Since I mentioned this and that about the smell of organosulfur gas, I will incidentally mention its relationship to the feeding behavior of seabirds. Even humans can feel "smell bad" organosulfur gas, naturally other animals can also smell it. Since a lot of the gas is released from areas of active biological production, it may be a marker for pinpointing high-production areas from the sky. Might it help seabirds flying over the ocean to find schools of fish? This was the idea behind the study of "seabird olfactory feeding behavior" (Nevitt, 2000). When wooden boards were coated with DMS and floated in the ocean for observation, it was found that shearwaters were attracted at a significant rate.  Other studies have shown that the shearwaters have a habit of heading toward areas of dense DMS in the atmosphere, which helps them locate high-production areas. However, they may not rely solely on DMS, but may vary from seabird experience, intuition, visual observation from above, and random searches. It may be only that they happen to be attracted to a feeding area when they sense the delicious smell of DMS. Not only the shearwaters but also their allies, penguins (Cunningham et al., 2008; Wright et al., 2011) and mammalian seals (Kowalewsky et al., 2006), have been found to respond to DMS.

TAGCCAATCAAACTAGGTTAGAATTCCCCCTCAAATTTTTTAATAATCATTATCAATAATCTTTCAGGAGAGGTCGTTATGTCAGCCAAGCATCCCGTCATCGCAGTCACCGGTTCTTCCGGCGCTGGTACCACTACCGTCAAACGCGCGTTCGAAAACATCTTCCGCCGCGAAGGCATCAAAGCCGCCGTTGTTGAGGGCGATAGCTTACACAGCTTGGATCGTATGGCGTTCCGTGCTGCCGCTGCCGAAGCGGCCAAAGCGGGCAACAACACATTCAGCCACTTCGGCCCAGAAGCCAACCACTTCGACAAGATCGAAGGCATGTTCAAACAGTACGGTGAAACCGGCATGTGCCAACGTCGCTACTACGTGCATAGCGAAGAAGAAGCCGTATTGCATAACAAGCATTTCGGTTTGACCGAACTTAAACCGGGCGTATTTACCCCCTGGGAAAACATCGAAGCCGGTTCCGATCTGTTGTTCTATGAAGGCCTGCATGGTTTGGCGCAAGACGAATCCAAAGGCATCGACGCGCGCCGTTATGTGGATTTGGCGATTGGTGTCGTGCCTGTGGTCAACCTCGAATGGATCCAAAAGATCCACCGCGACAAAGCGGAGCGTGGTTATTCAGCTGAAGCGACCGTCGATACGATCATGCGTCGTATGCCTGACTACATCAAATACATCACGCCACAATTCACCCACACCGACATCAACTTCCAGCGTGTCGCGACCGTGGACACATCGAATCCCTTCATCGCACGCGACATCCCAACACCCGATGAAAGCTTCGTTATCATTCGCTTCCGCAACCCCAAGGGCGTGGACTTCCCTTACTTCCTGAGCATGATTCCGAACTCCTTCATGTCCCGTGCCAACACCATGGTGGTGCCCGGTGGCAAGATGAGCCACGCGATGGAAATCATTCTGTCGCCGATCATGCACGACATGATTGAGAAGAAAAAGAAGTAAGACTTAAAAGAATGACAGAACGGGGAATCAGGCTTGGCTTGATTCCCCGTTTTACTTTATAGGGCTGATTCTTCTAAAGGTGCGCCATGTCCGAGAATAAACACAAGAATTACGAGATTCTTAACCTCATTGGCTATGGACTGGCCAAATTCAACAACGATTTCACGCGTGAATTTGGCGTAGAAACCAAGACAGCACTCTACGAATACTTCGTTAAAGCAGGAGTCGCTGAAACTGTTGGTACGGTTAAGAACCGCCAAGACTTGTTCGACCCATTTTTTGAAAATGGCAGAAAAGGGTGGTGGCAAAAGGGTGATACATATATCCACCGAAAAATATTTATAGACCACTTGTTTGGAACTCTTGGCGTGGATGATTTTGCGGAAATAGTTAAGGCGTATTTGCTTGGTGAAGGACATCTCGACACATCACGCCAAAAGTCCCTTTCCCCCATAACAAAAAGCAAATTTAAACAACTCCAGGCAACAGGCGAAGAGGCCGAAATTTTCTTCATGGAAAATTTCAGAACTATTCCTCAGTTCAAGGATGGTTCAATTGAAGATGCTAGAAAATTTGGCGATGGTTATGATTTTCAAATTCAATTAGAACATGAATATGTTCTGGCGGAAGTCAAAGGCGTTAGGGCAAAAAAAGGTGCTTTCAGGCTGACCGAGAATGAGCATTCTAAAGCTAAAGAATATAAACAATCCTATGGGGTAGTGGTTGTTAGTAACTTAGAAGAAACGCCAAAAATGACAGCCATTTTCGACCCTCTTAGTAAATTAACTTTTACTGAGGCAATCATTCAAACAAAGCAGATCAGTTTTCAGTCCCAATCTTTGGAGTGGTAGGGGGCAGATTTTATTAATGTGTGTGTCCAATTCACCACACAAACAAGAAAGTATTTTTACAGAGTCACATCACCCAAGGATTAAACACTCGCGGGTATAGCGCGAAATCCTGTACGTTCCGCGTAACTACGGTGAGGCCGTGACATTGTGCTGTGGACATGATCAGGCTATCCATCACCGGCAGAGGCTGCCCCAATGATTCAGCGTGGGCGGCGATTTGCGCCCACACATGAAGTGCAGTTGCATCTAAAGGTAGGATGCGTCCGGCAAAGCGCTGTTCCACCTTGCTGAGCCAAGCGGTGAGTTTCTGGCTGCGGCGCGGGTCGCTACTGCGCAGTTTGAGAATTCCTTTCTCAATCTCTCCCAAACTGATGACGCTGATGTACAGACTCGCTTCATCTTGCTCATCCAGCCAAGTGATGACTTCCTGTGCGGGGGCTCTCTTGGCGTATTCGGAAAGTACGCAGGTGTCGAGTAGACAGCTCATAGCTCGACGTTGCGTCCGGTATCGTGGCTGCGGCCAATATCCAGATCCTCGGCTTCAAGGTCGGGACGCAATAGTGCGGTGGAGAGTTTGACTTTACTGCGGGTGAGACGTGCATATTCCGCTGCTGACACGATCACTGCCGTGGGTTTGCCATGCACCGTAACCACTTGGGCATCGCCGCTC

Last modified: Wednesday, 2 August 2023, 6:29 PM